7. Close to the shore, beyond the reef, a warm lagoon, shallow, filled with stony protuberances like giant petrified toadstools lapped by the tide. Wrongness sings silent in the stillness of the stone. Intruders twitch and yammer and bloom with a fecund stench as internal alchemies recalibrate themselves in obedience to the thing that thrums in this place.

8. There are bodies on the beach, drownlings tangled in the wrack. Turn one over. It is you. Falling into the sky.

9. Maundy Jill or Skittlebridge throws something up into the bottom of the boat. Black and piteous little manling, half-a-fish and mewling in the scum. Red mouth gaping. Other black shapes are in the water, calling it home.

10. A shadow athwart the sun presages the approach of a teratorn like unto a black vulture-heron grown vast through aeons uncountable. It comes a-flapping out of an elder age, trumpeting its mournful cry.

11. Turbulences drag and suck and thrust the jolly-boat against a reef that seems to rise too violently to crack and splinter the feeble craft,tumbling its passengers into the surge. The riptide rages. There is seeming malice in the currents that endeavour to drag to drowning depth or tear against the jagged coral. Hungry little sharks watch the struggle.

12. The cannon fire seems at first incongruous and the initial shot falls short. Away back at the Gomorrah even at four-hundred yards can be heard the laughter of the drunken damned and seen the capering on the poop-deck. They reload quickly as the hulk sets ragged sail.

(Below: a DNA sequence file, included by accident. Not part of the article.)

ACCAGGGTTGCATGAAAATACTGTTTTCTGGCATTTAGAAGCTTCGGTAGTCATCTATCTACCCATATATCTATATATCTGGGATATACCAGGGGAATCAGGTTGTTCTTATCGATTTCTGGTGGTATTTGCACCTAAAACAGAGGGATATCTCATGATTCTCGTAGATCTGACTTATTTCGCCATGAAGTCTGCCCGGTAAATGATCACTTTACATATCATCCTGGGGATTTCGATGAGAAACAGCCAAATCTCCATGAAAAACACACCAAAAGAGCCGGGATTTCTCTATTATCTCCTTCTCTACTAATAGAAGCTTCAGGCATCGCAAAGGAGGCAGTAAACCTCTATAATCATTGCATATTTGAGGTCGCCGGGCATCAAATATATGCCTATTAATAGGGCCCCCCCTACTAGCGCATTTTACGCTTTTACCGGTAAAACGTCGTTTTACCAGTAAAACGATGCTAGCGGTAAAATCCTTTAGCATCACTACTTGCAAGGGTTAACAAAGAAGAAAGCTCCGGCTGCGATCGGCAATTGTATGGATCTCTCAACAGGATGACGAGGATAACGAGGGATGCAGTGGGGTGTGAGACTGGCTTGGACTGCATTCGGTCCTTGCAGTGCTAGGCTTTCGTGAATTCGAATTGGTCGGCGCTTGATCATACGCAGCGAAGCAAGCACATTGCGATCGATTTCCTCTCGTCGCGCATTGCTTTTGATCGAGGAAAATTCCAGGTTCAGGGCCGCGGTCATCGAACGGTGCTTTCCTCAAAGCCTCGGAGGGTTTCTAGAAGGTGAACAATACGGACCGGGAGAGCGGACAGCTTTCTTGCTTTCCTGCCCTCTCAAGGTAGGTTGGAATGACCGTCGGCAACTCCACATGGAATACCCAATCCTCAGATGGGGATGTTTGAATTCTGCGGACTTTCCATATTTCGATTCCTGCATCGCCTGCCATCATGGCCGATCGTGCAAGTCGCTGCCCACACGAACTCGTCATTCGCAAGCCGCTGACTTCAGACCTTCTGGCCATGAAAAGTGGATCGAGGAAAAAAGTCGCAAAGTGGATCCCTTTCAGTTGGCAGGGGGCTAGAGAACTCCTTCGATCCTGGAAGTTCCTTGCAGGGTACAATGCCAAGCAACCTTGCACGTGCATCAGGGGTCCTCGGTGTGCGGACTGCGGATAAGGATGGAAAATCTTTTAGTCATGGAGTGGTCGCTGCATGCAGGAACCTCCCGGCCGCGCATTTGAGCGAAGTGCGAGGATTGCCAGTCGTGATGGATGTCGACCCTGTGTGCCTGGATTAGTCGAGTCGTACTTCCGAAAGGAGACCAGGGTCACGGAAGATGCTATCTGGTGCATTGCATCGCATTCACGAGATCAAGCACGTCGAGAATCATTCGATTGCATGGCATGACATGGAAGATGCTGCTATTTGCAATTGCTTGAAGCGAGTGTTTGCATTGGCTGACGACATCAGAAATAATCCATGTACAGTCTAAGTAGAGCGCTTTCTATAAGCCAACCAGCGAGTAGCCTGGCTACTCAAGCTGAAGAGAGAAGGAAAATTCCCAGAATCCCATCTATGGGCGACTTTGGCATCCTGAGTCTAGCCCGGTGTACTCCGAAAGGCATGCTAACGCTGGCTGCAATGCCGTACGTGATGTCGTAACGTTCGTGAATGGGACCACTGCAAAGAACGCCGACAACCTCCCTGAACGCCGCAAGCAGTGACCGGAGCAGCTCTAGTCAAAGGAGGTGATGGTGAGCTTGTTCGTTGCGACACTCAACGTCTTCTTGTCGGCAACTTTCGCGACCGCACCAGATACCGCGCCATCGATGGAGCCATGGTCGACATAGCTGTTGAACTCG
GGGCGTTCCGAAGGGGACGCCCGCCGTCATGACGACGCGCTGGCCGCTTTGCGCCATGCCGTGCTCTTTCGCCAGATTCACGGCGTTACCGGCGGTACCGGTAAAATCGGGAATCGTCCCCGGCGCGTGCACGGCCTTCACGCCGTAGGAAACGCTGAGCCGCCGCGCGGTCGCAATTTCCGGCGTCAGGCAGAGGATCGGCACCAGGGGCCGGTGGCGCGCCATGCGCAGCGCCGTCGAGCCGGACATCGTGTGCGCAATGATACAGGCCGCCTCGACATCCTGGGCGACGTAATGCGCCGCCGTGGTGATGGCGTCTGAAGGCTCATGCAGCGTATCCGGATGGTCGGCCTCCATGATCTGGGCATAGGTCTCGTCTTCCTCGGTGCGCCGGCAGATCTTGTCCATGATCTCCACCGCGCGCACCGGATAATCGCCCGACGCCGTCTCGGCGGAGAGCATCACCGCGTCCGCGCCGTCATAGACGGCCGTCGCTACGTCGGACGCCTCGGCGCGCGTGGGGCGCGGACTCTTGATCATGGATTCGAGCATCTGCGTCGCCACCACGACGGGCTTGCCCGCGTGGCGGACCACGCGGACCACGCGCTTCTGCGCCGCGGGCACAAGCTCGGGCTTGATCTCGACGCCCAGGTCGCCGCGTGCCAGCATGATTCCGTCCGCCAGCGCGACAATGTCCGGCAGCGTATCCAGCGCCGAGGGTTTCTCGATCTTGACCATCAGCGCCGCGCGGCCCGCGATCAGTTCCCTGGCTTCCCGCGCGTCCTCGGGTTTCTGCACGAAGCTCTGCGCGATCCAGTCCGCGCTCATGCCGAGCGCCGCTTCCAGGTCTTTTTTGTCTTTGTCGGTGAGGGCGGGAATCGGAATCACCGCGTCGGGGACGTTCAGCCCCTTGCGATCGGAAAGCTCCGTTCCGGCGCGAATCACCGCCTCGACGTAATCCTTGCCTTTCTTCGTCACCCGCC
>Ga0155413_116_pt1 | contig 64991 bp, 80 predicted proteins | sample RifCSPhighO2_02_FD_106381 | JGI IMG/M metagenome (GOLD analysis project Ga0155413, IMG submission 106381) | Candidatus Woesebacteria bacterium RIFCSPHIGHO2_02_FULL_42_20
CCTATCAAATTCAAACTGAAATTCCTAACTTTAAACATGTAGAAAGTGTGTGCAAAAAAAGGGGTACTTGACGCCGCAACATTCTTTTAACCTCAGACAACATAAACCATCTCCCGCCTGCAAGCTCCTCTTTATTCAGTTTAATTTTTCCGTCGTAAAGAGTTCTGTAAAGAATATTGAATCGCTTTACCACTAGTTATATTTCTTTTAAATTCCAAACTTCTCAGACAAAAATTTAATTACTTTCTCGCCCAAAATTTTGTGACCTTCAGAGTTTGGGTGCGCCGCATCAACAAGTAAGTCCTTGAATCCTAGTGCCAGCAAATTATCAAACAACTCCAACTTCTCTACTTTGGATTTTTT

So, yeah, approaching something vast and ancient and unknowable. Numerical parameters of the aforementioned misfortunes do not exist yet because the thing is but an embryo or a furtive paddling ashore. I am one of those ducklings that doesn't want to be pushed out of the tree. Besides, d100 tables are in vogue now so I'd like to do one of those for the jolly-boat chapter. It is admittedly unlikely.


  1. "The Willows" is a great story. It's no wonder Lovecraft ranked it among the best of Weird fiction.

    1. I also liked The Wendigo. Both of those stories have something of the desolate otherworldly atmosphere I am most interested in at the moment.

      Have you read "The Man Who Found Out"? It is slightly twee by modern standards but I found it satisfyingly archetypal.

  2. When I read Hodgson's The Night Land last year I thought it was one of the best fantasy settings I'd ever seen in one of the least readable books, thanks to extreme affectations of style. Still, there's nothing else like it.

    1. I haven't read The Night Land yet but House on the Borderland was very atmospheric and strange and quite gripping for the first half and then the protagonist gets to witness the entire history of the universe according to Hodgson which I tired of fairly quickly. It reminded me a bit of Dunsany but much more of George McDonald's Lilith, a very strange piece of impenetrable Christian allegory apparently.

      I have only really been seriously investigating these turn-of-the-last-century authors in the last couple of years and have been surprised at how alien that early fantasy was -I think there are some connections to Orientalist and Symbolist art and thought that bear further investigation.

    2. I liked House a lot too. If you haven't read A Voyage to Arcturus by David Lindsay, you may find it rewarding --- for me it was as atmospheric, strange, and gripping as anything I've read, if not exactly enjoyable. It actually made me deeply uneasy, which no other book has really done.